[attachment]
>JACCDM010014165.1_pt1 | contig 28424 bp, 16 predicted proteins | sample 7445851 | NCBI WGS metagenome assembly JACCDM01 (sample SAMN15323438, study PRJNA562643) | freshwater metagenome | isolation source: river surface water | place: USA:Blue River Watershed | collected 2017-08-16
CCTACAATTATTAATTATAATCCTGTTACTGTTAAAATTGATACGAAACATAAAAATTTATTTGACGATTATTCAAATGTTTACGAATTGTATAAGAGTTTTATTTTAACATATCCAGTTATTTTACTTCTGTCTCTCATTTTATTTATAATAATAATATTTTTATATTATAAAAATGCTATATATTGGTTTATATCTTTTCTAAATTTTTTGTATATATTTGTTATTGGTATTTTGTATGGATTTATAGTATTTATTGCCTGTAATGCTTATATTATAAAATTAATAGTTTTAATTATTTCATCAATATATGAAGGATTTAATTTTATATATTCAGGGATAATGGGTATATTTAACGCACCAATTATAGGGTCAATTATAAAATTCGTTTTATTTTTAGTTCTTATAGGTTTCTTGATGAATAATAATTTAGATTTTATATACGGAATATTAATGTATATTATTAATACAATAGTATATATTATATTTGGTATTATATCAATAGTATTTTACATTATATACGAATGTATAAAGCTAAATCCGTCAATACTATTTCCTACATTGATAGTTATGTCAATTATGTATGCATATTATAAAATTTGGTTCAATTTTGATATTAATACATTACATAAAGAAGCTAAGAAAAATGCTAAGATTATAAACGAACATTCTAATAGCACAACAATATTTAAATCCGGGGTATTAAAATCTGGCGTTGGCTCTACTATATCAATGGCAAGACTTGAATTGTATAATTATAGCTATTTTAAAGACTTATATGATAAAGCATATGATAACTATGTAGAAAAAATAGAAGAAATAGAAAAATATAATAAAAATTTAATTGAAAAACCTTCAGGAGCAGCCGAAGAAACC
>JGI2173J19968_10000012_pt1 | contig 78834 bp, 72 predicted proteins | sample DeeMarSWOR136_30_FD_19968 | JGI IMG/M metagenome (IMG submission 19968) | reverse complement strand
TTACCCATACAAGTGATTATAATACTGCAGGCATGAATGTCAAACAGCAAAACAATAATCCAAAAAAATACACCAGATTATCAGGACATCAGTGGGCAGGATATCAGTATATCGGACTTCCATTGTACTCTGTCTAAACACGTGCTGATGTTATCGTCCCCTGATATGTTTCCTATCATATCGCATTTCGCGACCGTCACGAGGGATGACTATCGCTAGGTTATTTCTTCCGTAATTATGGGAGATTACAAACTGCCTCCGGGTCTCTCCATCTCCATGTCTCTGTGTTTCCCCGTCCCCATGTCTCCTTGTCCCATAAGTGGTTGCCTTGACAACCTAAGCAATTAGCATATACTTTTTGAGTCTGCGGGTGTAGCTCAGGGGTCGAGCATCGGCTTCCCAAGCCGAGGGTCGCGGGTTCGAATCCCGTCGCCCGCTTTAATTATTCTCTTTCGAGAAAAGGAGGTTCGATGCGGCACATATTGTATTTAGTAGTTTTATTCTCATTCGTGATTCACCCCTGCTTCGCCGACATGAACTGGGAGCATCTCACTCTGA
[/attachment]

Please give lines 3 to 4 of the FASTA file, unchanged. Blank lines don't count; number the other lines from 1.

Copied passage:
>JGI2173J19968_10000012_pt1 | contig 78834 bp, 72 predicted proteins | sample DeeMarSWOR136_30_FD_19968 | JGI IMG/M metagenome (IMG submission 19968) | reverse complement strand
TTACCCATACAAGTGATTATAATACTGCAGGCATGAATGTCAAACAGCAAAACAATAATCCAAAAAAATACACCAGATTATCAGGACATCAGTGGGCAGGATATCAGTATATCGGACTTCCATTGTACTCTGTCTAAACACGTGCTGATGTTATCGTCCCCTGATATGTTTCCTATCATATCGCATTTCGCGACCGTCACGAGGGATGACTATCGCTAGGTTATTTCTTCCGTAATTATGGGAGATTACAAACTGCCTCCGGGTCTCTCCATCTCCATGTCTCTGTGTTTCCCCGTCCCCATGTCTCCTTGTCCCATAAGTGGTTGCCTTGACAACCTAAGCAATTAGCATATACTTTTTGAGTCTGCGGGTGTAGCTCAGGGGTCGAGCATCGGCTTCCCAAGCCGAGGGTCGCGGGTTCGAATCCCGTCGCCCGCTTTAATTATTCTCTTTCGAGAAAAGGAGGTTCGATGCGGCACATATTGTATTTAGTAGTTTTATTCTCATTCGTGATTCACCCCTGCTTCGCCGACATGAACTGGGAGCATCTCACTCTGA